Christianity might have appeared to be just another of the numerous Hellenistic religion in Rome. The choice of architectural style must also have caused considerable discussion. It was impossible for the new religious architecture to follow in the footsteps of temple architecture. In early Christian architecture, when house churches were no longer needed, this trend accelerated as various forms were studied and reevaluated for their compatibility with developing liturgical needs. The imperial forums were abandoned, temples were chopped down for building materials, and walls were added between columns to transform temples into churches. The liquidation of sculptures was so complete that not a single example has survived.
To add to the complexity of the times, when Constantine left Rome in 326 CE and formally dedicated Constantinople as the “new Rome” in 330 CE, the city of Rome became a backwater almost overnight. Though the city of Rome was no longer a political or economic power, it became an important religious and pilgrimage center much like Jerusalem, for it had the burial places of St. Peter, St. Paul, and other martyrs. In making their tombs an important part of veneration, the notions of a dark and uneventful Hades, and the idea of death as a privileged realm of pharaonic afterlife, were obliterated. Tombs were perceived as a site of reawakening on the day of the Last Judgment, when all of humanity was to be judged.
The precedent for this type of veneration can be found in Buddhism, which, around the 1st century BCE, had already begun reliquary practices certainly an innovation in the history of religion. This folk practice, which apparently arose spontaneously, was soon recognized as a boon by the Church establishment, as it attracted the pious, and as such was a public demonstration of Christianity’s validity. Indeed, the new notion of history made by simple people doing heroic things far different from history as mythology or history as royal lineage would have a profound impact on later developments.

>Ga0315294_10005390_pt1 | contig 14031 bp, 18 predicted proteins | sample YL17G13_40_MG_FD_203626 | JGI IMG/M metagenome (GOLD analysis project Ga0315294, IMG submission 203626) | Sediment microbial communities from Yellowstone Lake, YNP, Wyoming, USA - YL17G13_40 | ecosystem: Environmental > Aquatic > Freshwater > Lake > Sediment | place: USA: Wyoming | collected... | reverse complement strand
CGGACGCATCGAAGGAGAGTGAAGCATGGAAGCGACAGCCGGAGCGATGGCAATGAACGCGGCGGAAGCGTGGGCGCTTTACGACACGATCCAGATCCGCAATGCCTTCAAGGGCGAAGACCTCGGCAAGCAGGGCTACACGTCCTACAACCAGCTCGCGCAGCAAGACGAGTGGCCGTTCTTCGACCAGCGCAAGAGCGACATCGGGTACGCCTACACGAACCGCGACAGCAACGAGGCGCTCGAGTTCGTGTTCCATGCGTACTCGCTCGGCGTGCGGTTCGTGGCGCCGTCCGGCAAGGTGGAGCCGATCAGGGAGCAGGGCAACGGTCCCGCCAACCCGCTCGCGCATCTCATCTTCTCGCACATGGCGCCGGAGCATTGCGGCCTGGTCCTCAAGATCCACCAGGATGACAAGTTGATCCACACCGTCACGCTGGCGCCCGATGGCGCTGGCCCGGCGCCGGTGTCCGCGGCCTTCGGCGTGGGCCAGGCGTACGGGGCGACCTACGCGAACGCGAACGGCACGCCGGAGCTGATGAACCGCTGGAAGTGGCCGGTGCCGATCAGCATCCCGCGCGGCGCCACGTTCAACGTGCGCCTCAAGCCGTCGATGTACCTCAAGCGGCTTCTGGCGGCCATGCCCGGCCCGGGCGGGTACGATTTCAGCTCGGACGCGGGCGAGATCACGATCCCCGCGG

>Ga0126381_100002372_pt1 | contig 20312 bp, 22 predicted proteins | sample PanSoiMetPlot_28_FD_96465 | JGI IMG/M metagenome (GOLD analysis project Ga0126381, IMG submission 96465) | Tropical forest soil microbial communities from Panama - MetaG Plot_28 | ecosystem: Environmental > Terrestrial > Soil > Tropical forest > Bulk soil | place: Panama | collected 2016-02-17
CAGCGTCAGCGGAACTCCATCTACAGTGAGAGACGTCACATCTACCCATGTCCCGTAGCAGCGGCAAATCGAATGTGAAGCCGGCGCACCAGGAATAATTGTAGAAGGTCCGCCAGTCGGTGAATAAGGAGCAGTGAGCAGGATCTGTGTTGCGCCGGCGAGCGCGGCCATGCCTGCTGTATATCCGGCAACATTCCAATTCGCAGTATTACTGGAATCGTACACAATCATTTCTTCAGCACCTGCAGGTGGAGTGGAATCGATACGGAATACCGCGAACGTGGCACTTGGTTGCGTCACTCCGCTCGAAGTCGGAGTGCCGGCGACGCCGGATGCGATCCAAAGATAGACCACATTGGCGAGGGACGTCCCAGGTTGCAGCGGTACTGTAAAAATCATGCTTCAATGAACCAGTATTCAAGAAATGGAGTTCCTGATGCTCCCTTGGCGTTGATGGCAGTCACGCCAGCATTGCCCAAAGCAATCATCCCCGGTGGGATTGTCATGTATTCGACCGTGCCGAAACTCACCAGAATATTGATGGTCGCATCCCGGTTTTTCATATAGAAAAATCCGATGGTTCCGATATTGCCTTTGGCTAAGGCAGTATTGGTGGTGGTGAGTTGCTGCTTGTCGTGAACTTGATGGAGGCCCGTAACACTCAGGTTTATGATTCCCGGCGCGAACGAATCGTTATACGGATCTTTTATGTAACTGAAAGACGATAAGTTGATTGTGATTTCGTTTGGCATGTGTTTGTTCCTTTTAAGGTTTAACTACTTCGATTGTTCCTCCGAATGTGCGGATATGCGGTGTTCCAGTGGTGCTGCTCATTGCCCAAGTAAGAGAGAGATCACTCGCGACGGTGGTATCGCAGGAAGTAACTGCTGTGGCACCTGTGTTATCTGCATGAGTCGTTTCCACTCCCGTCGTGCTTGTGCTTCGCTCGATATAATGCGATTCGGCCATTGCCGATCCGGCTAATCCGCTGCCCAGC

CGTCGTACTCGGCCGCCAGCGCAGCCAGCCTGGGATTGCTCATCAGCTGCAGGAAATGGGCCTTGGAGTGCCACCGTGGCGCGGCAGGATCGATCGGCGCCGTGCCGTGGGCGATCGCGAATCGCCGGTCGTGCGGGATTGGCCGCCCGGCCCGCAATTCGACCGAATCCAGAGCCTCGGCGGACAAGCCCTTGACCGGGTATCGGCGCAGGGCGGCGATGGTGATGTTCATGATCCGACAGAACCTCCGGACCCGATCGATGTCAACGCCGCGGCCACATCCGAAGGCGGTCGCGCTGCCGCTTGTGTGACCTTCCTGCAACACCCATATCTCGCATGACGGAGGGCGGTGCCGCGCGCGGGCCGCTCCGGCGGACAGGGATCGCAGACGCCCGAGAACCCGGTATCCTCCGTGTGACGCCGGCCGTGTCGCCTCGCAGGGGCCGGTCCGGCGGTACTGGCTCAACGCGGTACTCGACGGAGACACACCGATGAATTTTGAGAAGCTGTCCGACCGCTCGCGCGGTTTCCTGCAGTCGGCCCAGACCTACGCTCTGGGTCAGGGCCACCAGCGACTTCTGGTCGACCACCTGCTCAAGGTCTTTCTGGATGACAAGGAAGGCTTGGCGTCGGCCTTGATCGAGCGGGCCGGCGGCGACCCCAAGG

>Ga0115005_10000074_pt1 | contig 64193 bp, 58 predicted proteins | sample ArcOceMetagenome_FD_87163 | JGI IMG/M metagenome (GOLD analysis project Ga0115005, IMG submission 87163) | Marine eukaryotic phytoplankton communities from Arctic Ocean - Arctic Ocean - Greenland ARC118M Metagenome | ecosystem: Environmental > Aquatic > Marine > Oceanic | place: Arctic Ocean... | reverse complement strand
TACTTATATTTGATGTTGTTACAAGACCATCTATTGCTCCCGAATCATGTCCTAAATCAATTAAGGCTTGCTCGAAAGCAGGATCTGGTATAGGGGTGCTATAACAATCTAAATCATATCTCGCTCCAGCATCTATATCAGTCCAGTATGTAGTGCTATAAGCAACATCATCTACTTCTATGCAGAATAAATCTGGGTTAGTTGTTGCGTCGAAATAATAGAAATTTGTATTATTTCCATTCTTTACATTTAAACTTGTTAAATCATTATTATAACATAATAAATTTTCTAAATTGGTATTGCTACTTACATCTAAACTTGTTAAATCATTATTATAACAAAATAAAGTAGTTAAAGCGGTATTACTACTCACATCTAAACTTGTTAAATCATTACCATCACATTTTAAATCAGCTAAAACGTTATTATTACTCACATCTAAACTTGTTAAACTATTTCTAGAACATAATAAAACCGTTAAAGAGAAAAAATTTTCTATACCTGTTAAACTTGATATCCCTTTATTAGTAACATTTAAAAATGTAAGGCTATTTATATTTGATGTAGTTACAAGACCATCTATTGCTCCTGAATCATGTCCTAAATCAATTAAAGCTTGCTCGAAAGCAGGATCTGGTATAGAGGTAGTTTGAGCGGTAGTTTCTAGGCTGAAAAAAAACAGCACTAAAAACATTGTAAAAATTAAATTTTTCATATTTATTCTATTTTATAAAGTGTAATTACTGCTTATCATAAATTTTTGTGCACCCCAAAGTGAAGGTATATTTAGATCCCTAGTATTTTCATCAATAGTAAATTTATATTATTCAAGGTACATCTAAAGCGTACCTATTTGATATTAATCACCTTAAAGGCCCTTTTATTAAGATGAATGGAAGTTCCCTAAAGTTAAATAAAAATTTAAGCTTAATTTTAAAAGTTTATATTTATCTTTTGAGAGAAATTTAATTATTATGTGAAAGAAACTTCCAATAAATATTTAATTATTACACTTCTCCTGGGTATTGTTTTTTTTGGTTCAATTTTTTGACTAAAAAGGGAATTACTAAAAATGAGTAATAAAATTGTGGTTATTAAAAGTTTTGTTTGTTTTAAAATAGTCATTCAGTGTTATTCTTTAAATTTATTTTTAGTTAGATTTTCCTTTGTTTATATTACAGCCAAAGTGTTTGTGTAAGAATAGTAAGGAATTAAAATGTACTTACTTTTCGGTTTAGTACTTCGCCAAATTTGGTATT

A broad flight of stairs led to the atrium, built on a vast platform over the column. In Christian architecture the baptistery or baptistery is the separate centrally planned structure surrounding the baptismal font.. St Babylas was the first victim of it. St. Babylas was composed of four aisle-less arms with timber roofs converging on the center square. Christianity forced it to build A baptistery was built against one of the side arms and a sacristy against the other. They challenged the architectural form of the basilica, which was in its Roman days a structure without side rooms.
Constantinian shift is a term used by nontrinitarian Christians, to describe the political and theological aspects of Constantine’s integration of the imperial government with the church. In Rome, St. Stefano Rotondo embodies a complex intersection of cross and rotunda. Commonly named Santo Stefano Rotondo, dedicated to both Saint Stephen, the Christian first martyr, and Stephen I, the sanctified first king of Hungary who imposed Christianity on his subjects. St. Stefano notwithstanding, the Roman churches tended to be the most conservative. St. Sabina and Santa Maria Maggiore preserved the Constantinian tradition of a colonnaded basilica.